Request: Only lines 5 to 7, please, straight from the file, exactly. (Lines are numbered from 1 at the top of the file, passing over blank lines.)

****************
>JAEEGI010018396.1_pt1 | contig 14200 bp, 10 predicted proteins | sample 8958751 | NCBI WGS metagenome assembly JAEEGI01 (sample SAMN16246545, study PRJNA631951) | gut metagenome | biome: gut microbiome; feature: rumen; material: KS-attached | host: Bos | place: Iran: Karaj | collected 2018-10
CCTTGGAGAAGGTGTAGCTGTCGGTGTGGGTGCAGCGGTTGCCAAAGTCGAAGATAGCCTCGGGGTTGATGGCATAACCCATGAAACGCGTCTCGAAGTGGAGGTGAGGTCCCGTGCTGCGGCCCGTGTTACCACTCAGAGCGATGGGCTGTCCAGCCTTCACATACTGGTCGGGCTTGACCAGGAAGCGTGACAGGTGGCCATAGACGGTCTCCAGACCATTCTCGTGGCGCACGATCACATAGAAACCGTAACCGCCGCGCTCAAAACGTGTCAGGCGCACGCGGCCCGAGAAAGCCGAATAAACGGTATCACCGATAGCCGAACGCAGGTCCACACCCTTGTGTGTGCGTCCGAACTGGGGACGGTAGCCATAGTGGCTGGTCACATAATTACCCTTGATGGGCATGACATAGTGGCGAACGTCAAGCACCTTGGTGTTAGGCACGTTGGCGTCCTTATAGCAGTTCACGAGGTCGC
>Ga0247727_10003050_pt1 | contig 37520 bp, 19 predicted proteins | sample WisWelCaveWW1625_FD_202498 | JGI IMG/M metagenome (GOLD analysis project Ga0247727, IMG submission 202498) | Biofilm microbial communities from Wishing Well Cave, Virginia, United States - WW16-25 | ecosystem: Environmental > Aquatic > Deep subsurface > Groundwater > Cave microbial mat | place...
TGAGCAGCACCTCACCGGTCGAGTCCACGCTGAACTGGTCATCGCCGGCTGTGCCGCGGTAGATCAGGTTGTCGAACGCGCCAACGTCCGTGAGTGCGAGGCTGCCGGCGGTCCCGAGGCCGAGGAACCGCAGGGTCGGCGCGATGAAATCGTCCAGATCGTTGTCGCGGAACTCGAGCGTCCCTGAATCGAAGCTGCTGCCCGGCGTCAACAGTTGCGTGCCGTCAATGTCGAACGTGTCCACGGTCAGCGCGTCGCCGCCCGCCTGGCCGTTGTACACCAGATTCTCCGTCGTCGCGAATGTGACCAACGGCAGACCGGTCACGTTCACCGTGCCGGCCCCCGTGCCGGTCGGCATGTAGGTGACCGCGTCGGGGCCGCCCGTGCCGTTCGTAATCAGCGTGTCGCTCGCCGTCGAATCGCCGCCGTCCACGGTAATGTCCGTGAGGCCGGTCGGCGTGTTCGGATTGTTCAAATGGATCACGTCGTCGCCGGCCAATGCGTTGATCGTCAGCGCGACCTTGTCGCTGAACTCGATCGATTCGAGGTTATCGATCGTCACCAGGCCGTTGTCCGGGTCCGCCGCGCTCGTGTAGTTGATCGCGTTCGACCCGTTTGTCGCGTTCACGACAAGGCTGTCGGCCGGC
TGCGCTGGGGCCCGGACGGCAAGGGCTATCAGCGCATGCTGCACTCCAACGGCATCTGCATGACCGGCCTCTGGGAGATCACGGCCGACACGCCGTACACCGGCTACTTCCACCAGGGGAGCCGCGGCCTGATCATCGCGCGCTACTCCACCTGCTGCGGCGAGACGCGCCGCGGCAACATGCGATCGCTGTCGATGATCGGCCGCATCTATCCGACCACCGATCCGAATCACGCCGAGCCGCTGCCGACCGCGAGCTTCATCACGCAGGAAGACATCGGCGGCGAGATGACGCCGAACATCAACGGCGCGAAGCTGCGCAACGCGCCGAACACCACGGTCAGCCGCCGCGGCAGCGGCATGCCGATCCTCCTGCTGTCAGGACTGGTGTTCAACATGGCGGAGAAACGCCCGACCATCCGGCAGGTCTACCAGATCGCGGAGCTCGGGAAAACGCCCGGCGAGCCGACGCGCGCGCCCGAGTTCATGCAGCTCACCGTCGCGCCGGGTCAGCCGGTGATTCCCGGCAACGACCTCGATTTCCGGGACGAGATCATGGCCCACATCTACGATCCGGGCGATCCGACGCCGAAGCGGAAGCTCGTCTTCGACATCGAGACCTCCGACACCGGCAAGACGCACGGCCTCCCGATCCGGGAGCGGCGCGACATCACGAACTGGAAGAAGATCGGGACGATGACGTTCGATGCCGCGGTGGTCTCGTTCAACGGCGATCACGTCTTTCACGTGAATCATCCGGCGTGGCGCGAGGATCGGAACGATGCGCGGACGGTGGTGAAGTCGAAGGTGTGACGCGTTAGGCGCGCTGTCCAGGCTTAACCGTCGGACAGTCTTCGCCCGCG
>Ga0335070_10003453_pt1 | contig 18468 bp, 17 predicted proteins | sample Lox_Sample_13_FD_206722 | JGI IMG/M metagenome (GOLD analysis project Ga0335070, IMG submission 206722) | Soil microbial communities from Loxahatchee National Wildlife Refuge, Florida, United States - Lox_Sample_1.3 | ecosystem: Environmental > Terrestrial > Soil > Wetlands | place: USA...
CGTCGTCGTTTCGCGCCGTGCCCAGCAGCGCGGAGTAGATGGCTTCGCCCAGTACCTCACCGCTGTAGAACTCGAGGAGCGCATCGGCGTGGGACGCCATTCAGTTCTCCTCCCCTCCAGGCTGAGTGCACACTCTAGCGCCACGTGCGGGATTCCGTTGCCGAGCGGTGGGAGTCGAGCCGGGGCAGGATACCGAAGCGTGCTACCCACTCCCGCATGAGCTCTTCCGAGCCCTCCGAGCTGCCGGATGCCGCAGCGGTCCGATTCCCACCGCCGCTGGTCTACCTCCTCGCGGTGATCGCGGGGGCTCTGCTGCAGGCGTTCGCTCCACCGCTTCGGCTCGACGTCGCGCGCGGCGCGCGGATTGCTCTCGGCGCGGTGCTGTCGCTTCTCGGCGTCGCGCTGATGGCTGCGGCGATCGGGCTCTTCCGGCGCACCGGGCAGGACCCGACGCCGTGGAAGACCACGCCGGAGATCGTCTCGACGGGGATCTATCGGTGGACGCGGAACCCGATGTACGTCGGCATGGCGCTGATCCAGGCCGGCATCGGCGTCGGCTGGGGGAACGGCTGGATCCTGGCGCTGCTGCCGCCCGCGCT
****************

TGCGCTGGGGCCCGGACGGCAAGGGCTATCAGCGCATGCTGCACTCCAACGGCATCTGCATGACCGGCCTCTGGGAGATCACGGCCGACACGCCGTACACCGGCTACTTCCACCAGGGGAGCCGCGGCCTGATCATCGCGCGCTACTCCACCTGCTGCGGCGAGACGCGCCGCGGCAACATGCGATCGCTGTCGATGATCGGCCGCATCTATCCGACCACCGATCCGAATCACGCCGAGCCGCTGCCGACCGCGAGCTTCATCACGCAGGAAGACATCGGCGGCGAGATGACGCCGAACATCAACGGCGCGAAGCTGCGCAACGCGCCGAACACCACGGTCAGCCGCCGCGGCAGCGGCATGCCGATCCTCCTGCTGTCAGGACTGGTGTTCAACATGGCGGAGAAACGCCCGACCATCCGGCAGGTCTACCAGATCGCGGAGCTCGGGAAAACGCCCGGCGAGCCGACGCGCGCGCCCGAGTTCATGCAGCTCACCGTCGCGCCGGGTCAGCCGGTGATTCCCGGCAACGACCTCGATTTCCGGGACGAGATCATGGCCCACATCTACGATCCGGGCGATCCGACGCCGAAGCGGAAGCTCGTCTTCGACATCGAGACCTCCGACACCGGCAAGACGCACGGCCTCCCGATCCGGGAGCGGCGCGACATCACGAACTGGAAGAAGATCGGGACGATGACGTTCGATGCCGCGGTGGTCTCGTTCAACGGCGATCACGTCTTTCACGTGAATCATCCGGCGTGGCGCGAGGATCGGAACGATGCGCGGACGGTGGTGAAGTCGAAGGTGTGACGCGTTAGGCGCGCTGTCCAGGCTTAACCGTCGGACAGTCTTCGCCCGCG
>Ga0335070_10003453_pt1 | contig 18468 bp, 17 predicted proteins | sample Lox_Sample_13_FD_206722 | JGI IMG/M metagenome (GOLD analysis project Ga0335070, IMG submission 206722) | Soil microbial communities from Loxahatchee National Wildlife Refuge, Florida, United States - Lox_Sample_1.3 | ecosystem: Environmental > Terrestrial > Soil > Wetlands | place: USA...
CGTCGTCGTTTCGCGCCGTGCCCAGCAGCGCGGAGTAGATGGCTTCGCCCAGTACCTCACCGCTGTAGAACTCGAGGAGCGCATCGGCGTGGGACGCCATTCAGTTCTCCTCCCCTCCAGGCTGAGTGCACACTCTAGCGCCACGTGCGGGATTCCGTTGCCGAGCGGTGGGAGTCGAGCCGGGGCAGGATACCGAAGCGTGCTACCCACTCCCGCATGAGCTCTTCCGAGCCCTCCGAGCTGCCGGATGCCGCAGCGGTCCGATTCCCACCGCCGCTGGTCTACCTCCTCGCGGTGATCGCGGGGGCTCTGCTGCAGGCGTTCGCTCCACCGCTTCGGCTCGACGTCGCGCGCGGCGCGCGGATTGCTCTCGGCGCGGTGCTGTCGCTTCTCGGCGTCGCGCTGATGGCTGCGGCGATCGGGCTCTTCCGGCGCACCGGGCAGGACCCGACGCCGTGGAAGACCACGCCGGAGATCGTCTCGACGGGGATCTATCGGTGGACGCGGAACCCGATGTACGTCGGCATGGCGCTGATCCAGGCCGGCATCGGCGTCGGCTGGGGGAACGGCTGGATCCTGGCGCTGCTGCCGCCCGCGCT